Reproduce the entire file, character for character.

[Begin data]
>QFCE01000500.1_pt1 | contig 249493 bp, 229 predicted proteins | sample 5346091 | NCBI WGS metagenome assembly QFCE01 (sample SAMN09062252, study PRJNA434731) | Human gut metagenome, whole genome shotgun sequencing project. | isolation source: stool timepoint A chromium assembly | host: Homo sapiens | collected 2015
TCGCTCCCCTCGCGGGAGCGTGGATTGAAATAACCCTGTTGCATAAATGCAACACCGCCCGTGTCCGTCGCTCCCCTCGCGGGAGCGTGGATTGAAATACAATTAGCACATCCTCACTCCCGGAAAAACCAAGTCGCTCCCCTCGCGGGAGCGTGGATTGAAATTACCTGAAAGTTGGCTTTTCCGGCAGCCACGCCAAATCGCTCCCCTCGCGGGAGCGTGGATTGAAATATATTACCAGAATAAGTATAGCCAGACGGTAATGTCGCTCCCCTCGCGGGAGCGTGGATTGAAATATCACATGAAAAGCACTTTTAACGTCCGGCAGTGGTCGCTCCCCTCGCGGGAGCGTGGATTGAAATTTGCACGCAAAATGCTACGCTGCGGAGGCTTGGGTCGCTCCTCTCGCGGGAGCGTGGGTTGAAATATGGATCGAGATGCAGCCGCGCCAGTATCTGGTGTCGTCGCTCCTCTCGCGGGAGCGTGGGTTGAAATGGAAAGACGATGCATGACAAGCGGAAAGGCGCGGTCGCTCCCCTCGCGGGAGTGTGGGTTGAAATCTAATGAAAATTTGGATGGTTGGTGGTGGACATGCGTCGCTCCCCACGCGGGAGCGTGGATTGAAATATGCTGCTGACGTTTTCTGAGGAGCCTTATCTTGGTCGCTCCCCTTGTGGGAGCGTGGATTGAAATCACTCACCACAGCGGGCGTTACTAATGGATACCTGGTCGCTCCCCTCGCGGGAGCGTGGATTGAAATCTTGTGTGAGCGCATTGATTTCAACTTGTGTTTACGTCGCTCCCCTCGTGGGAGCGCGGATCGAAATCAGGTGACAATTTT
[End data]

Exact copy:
>QFCE01000500.1_pt1 | contig 249493 bp, 229 predicted proteins | sample 5346091 | NCBI WGS metagenome assembly QFCE01 (sample SAMN09062252, study PRJNA434731) | Human gut metagenome, whole genome shotgun sequencing project. | isolation source: stool timepoint A chromium assembly | host: Homo sapiens | collected 2015
TCGCTCCCCTCGCGGGAGCGTGGATTGAAATAACCCTGTTGCATAAATGCAACACCGCCCGTGTCCGTCGCTCCCCTCGCGGGAGCGTGGATTGAAATACAATTAGCACATCCTCACTCCCGGAAAAACCAAGTCGCTCCCCTCGCGGGAGCGTGGATTGAAATTACCTGAAAGTTGGCTTTTCCGGCAGCCACGCCAAATCGCTCCCCTCGCGGGAGCGTGGATTGAAATATATTACCAGAATAAGTATAGCCAGACGGTAATGTCGCTCCCCTCGCGGGAGCGTGGATTGAAATATCACATGAAAAGCACTTTTAACGTCCGGCAGTGGTCGCTCCCCTCGCGGGAGCGTGGATTGAAATTTGCACGCAAAATGCTACGCTGCGGAGGCTTGGGTCGCTCCTCTCGCGGGAGCGTGGGTTGAAATATGGATCGAGATGCAGCCGCGCCAGTATCTGGTGTCGTCGCTCCTCTCGCGGGAGCGTGGGTTGAAATGGAAAGACGATGCATGACAAGCGGAAAGGCGCGGTCGCTCCCCTCGCGGGAGTGTGGGTTGAAATCTAATGAAAATTTGGATGGTTGGTGGTGGACATGCGTCGCTCCCCACGCGGGAGCGTGGATTGAAATATGCTGCTGACGTTTTCTGAGGAGCCTTATCTTGGTCGCTCCCCTTGTGGGAGCGTGGATTGAAATCACTCACCACAGCGGGCGTTACTAATGGATACCTGGTCGCTCCCCTCGCGGGAGCGTGGATTGAAATCTTGTGTGAGCGCATTGATTTCAACTTGTGTTTACGTCGCTCCCCTCGTGGGAGCGCGGATCGAAATCAGGTGACAATTTT